How Canada Can Do Better for Working Mothers and Caregivers
This Mother’s Day, working mothers and caregivers continue to face significant challenges to their economic participation and security. These challenges are deeply gendered and by no means uncommon experiences.
“More than half of women in Canada are tasked with providing care to children and other adults.”
Statistics Canada data reveals that more than half of women in Canada are tasked with providing care to children and other adults. In our homes, women provide the majority of unpaid care. A heavier unpaid household workload including child, adult, and elder care, chores, and shopping holds true across all age groups.
This heavier unpaid workload also applies to how things happen in our communities too, within the communal assets many of us rely on on a weekly basis, like local hospitals, faith meeting places, and sports and recreation spaces. Women are more likely than men to participate in formal volunteering, especially those in the Millennial and Baby Boomer generations.
The Problems: Unequal Treatment, Lost Wages and More
During the COVID-19 pandemic, the public and media praised essential workers such as healthcare providers and public health practitioners. But we seem prone to forgetfulness about the necessity of everyday, behind-the-scenes unpaid care work. This is part of the ecosystem of essential work, too. Nobody survives without some level of care from someone else.
That someone else is often a woman or a mother.
And many of them do their caregiving work in addition to handling paid work responsibilities.
“Women and mothers are carrying Canada’s care economy.”
In fact, women and mothers are carrying Canada’s care economy, which Statistics Canada defines as the sector that provides “paid and unpaid care work to children under the age of 15 and adults with long-term conditions and disabilities.”
We speak of the care economy as a slice of the overall economy, but we should not presume it to be an insignificant slice. In 2015, unpaid household work represented $778.2 billion in value, based on a gross opportunity cost calculation.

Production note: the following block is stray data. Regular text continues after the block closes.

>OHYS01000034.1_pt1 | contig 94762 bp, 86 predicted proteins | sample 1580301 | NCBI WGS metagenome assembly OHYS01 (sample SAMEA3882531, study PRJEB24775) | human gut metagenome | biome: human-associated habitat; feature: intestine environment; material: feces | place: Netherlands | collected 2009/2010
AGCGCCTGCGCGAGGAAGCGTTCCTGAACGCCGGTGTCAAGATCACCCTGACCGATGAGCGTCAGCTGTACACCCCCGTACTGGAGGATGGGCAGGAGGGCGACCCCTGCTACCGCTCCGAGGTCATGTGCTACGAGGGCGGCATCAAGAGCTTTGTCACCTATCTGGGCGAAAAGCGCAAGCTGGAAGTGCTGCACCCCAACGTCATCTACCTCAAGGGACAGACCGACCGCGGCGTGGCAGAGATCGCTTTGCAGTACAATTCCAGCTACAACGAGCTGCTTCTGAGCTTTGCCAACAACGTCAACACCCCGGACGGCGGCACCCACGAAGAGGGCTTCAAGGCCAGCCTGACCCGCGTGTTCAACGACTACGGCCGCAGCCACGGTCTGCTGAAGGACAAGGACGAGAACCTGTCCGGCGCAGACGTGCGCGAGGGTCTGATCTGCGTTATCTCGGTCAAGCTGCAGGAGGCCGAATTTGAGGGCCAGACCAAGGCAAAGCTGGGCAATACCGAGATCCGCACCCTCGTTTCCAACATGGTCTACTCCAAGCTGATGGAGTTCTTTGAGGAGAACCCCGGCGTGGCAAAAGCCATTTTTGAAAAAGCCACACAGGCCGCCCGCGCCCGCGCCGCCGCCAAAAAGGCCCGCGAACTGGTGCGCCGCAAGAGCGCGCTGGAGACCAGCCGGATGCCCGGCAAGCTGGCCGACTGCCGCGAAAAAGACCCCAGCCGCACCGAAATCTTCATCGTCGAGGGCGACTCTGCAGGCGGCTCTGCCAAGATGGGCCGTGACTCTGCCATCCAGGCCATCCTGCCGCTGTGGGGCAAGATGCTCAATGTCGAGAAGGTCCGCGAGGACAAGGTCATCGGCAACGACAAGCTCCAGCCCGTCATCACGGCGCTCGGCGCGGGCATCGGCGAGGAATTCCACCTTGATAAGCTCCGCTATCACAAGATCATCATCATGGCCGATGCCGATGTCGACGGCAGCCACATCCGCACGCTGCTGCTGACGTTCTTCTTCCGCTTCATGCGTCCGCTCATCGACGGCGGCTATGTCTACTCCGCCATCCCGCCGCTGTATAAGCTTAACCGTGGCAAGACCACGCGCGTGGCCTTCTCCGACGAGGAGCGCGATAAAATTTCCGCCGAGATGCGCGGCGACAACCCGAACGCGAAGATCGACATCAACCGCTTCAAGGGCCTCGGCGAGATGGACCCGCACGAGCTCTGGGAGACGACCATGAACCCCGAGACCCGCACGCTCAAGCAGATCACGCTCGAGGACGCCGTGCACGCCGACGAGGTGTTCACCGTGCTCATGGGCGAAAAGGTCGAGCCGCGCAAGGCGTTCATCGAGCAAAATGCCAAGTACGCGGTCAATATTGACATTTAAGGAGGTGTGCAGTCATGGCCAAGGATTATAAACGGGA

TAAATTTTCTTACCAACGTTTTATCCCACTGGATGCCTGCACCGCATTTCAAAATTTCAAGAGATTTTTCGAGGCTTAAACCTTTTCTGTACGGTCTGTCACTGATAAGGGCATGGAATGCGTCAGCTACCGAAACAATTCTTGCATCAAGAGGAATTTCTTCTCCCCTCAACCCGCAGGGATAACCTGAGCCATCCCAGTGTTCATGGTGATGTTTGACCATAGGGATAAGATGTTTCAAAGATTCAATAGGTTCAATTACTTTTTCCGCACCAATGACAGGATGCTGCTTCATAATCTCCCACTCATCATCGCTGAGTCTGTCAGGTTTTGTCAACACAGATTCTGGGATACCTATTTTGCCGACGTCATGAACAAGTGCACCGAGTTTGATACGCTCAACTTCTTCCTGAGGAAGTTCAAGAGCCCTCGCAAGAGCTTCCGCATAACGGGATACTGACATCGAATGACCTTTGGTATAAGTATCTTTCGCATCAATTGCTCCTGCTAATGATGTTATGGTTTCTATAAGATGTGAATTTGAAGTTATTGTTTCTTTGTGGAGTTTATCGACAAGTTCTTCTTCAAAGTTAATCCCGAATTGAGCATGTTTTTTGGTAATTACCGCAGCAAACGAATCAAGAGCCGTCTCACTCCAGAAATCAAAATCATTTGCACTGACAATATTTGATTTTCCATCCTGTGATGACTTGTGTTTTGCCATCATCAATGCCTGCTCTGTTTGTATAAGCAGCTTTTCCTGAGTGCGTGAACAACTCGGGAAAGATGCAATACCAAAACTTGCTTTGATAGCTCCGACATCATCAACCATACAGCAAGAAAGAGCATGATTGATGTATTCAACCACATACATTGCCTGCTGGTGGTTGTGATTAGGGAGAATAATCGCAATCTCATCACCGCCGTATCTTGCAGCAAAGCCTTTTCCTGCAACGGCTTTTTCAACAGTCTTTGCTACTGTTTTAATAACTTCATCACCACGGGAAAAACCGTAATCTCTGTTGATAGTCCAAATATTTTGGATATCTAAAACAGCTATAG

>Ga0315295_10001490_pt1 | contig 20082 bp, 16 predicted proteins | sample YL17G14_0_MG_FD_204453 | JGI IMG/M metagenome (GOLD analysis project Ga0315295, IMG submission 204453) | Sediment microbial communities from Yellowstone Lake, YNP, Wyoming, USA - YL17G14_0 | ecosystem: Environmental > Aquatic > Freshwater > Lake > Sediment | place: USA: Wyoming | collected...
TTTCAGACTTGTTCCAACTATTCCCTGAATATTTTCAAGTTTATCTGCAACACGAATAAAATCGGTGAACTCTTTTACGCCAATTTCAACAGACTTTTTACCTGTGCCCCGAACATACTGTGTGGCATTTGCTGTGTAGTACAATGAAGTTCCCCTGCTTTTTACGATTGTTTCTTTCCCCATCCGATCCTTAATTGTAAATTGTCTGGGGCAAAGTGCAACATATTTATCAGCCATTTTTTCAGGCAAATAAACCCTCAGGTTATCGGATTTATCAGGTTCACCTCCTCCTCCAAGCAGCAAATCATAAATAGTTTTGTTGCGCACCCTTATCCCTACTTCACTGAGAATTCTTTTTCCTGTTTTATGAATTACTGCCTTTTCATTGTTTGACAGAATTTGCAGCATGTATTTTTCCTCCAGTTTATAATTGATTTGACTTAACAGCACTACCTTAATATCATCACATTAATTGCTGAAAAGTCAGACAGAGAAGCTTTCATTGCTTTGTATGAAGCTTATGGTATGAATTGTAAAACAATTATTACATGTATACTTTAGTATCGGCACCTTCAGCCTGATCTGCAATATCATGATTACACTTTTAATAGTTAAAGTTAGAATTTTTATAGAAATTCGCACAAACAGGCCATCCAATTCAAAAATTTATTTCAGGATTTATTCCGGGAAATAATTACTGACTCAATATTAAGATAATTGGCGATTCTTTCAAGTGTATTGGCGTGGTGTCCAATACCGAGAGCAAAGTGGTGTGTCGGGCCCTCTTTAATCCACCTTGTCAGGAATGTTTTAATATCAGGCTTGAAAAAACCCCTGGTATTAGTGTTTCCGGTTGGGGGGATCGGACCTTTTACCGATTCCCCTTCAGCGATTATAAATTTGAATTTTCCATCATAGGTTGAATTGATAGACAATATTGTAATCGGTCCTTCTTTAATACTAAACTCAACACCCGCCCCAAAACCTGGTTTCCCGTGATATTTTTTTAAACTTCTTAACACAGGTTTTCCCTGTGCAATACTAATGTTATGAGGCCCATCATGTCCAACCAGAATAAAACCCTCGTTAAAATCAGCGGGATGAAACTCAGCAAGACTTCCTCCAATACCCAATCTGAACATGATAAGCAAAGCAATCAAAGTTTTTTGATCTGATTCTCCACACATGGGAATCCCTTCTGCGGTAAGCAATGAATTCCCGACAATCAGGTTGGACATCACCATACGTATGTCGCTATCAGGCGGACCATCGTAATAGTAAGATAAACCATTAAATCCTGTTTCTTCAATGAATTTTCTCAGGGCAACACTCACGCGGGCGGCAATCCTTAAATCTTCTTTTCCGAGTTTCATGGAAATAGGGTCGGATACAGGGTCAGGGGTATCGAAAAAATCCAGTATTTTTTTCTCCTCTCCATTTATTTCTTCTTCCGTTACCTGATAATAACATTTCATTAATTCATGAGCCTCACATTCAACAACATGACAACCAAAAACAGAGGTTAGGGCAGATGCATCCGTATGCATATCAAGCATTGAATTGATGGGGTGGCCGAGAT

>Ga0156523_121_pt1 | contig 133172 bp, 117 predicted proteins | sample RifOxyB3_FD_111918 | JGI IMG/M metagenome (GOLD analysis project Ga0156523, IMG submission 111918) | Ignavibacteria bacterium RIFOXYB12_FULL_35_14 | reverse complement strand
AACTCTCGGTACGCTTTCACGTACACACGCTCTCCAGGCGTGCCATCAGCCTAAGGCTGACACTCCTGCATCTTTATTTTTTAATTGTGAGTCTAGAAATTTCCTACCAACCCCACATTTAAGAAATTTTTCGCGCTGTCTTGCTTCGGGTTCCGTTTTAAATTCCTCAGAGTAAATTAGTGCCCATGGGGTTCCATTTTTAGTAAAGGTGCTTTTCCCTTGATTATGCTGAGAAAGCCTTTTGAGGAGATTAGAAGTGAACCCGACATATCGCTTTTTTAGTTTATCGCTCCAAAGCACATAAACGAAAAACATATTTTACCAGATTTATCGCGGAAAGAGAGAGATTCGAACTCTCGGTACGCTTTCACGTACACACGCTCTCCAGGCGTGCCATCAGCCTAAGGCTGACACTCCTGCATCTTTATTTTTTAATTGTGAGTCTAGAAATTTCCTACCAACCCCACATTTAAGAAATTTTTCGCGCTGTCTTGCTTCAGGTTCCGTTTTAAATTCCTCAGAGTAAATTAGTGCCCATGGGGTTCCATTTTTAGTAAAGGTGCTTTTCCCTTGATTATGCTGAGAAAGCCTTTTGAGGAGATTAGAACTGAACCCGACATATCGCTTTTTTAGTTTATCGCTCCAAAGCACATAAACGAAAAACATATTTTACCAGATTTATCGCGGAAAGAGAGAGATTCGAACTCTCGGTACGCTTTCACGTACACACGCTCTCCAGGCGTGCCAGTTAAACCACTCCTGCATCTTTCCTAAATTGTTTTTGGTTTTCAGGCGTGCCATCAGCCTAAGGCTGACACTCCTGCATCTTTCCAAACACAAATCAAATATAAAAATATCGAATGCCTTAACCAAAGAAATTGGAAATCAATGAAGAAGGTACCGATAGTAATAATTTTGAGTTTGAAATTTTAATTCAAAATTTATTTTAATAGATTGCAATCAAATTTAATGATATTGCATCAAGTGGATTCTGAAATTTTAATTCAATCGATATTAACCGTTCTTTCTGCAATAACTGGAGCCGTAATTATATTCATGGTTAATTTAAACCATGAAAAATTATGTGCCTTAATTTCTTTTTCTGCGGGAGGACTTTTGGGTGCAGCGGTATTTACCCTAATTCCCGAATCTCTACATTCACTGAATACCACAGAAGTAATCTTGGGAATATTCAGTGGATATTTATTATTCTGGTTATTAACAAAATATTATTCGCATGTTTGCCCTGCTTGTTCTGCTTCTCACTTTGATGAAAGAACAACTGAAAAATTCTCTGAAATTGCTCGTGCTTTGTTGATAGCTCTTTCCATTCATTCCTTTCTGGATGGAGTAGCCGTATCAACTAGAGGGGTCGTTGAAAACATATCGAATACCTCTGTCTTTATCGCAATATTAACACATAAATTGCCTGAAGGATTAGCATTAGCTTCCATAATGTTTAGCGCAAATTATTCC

It’s no wonder, then, that women are more likely than men to report negative impacts from their caregiving, such as feeling tired, worried, or anxious. They’re stressed out by the weight they carry. In so many senses, lives depend on their care work and they are fully aware of it.
One respondent to a Canadian Women’s Foundation survey of working mothers and caregivers said it in a way that has reverberated in my mind. “I am at my limit,” she told us. “There is too much expected of people with dependents. You are burning out an entire generation of people.”
“Working mothers of children aged five and under have been tasked with taking the most time off for family responsibility leave.”
Another told us: “I desperately need help at home to survive each day and to take care of a child with medical needs and an elderly parent with cancer and other chronic health conditions, both of whom need high levels of attention.”
In the workforce context, mothers and family caregivers certainly feel doubly and triply pressed. Statistics show that working mothers of children aged five and under have been tasked with taking the most time off for family responsibility leave. When the COVID-19 pandemic hit, their lost paid workdays shot up from 4.7 days in 2019 to 9.2 days in 2020.
This higher level of leave has not eased down to pre-pandemic levels.
Lost workdays can, of course, result in lost wages. It also leads to lost opportunities to do things like take on important project roles, participate in mentorship and professional development training, and meet with your colleagues.
These are not inconsequential misses. They add up to good performance reviews, promotions and raises, and being viewed by your boss as a valuable member of the team.
The Solution: Working Mothers Need Well-Rounded, Fair Policies